Judy Gross, (C) the wife of Alan Gross a U.S. contractor jailed in Cuba for crimes against the state, speaks a rally for her husband's release in West Palm Beach, Florida November 11, 2012. REUTERS

While American citizen Alan Gross spends his third year in Cuban custody, a delegation of U.S. lawmakers is in Havana, aiming to thaw relations in hopes of eventually securing his release.

Sen. Patrick Leahy, D-Vt., heading the seven-member delegation, said they were not in Cuba to negotiate Gross’s release, but rather to improve relations to the point where such talks could begin.

“There are obvious problems between our two countries, but we are not here to negotiate,” said Leahy. “We are here to listen and then go back home and talk about what we see.”

“Every one of us has an interest in Cuba,” he added. “We all want to see relations improve and both sides take steps in that direction.”

Gross, 63, was handed down a 15-year sentence in December 2009 after the Cuban government accused him of subversion for installing communications equipment in Jewish community centers as a subcontractor for a USAID program.

“The USAID program was approved under section 109 of the Helms-Burton Act, a law explicitly committed to regime change in Cuba,” wrote Arturo Lopez-Levy for Foreign Policy In Focus, a Washington-based think tank.

“Gross’ actions were covert,” Lopez-Levy continued. “He never obtained the informed consent of the Cuban government or the Cuban Jewish community, which has always expressed opposition to the Helms-Burton law -- particularly its attempt to politicize religious communities as tools to promote opposition groups.”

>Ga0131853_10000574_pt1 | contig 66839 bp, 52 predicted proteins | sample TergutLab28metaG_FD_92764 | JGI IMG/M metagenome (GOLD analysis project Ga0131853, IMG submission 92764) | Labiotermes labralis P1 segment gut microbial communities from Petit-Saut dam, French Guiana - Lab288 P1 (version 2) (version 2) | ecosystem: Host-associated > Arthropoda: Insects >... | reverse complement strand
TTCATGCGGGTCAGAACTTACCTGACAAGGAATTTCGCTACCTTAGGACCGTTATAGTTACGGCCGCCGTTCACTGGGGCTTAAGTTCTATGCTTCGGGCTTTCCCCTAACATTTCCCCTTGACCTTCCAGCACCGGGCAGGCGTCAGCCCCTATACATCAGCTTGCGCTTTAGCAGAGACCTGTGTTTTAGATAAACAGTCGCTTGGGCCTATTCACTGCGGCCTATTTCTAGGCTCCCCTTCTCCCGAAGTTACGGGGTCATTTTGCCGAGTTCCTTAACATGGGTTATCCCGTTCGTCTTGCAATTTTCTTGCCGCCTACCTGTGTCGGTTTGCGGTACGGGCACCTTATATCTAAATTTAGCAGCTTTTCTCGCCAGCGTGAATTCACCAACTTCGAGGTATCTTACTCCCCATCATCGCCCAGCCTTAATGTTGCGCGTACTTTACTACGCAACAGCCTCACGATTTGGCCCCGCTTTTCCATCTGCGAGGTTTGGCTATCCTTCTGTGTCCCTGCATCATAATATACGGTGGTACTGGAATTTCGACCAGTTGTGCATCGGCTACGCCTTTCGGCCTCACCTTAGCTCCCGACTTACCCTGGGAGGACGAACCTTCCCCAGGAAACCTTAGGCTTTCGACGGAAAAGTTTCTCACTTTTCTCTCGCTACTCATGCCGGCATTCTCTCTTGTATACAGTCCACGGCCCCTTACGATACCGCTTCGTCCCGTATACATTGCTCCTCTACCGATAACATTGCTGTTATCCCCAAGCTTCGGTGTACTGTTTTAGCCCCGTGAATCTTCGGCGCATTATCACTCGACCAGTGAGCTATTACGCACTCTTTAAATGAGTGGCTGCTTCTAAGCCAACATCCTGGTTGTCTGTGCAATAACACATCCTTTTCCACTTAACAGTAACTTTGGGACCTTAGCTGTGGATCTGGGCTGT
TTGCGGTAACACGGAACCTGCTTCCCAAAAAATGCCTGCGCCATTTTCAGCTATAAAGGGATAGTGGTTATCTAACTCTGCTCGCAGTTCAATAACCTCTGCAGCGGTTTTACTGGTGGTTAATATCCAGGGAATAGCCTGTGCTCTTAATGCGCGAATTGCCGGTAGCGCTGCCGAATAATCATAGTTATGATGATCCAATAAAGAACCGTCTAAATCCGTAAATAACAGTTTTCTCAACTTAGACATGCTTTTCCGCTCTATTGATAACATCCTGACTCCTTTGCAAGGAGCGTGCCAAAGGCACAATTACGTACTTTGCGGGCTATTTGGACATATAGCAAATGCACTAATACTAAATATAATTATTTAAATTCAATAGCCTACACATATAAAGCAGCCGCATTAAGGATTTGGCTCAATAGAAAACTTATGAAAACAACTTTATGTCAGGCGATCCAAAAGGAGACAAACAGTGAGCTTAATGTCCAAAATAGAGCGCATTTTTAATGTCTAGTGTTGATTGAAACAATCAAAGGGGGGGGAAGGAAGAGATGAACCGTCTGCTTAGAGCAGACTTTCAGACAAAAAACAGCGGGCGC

Gross’ family has blamed the USAID for not properly informing Gross of the risks involved in his work, and filed a lawsuit for some $60 million, which is currently in litigation.

Washington has maintained that Gross was involved in regular humanitarian programs in Cuba, and was arbitrarily targeted as a political bargaining chip.

The Cuban government has said it is willing to discuss Gross’s release but only if the U.S. considers negotiating the release of four Cuban intelligence agents who have been imprisoned since 1994, part of the “Cuban Five.” The fifth Cuban spy was released in October 2011 and remains in the U.S. on a three-year probation.

Washington has said that it would not swap prisoners.

“Whether U.S. diplomats realize it or not, the Obama administration's insistence on Cuba’s unilateral release of Alan Gross makes U.S. policy look amateurish,” wrote Lopez-Levy.

“Obama’s legacy in the hemisphere will suffer if he wastes his second term flexibility to improve U.S.-Cuba relations because of unrealistic expectations,” he added. “Incidentally, the probability of Gross’ release will improve as general relations do.”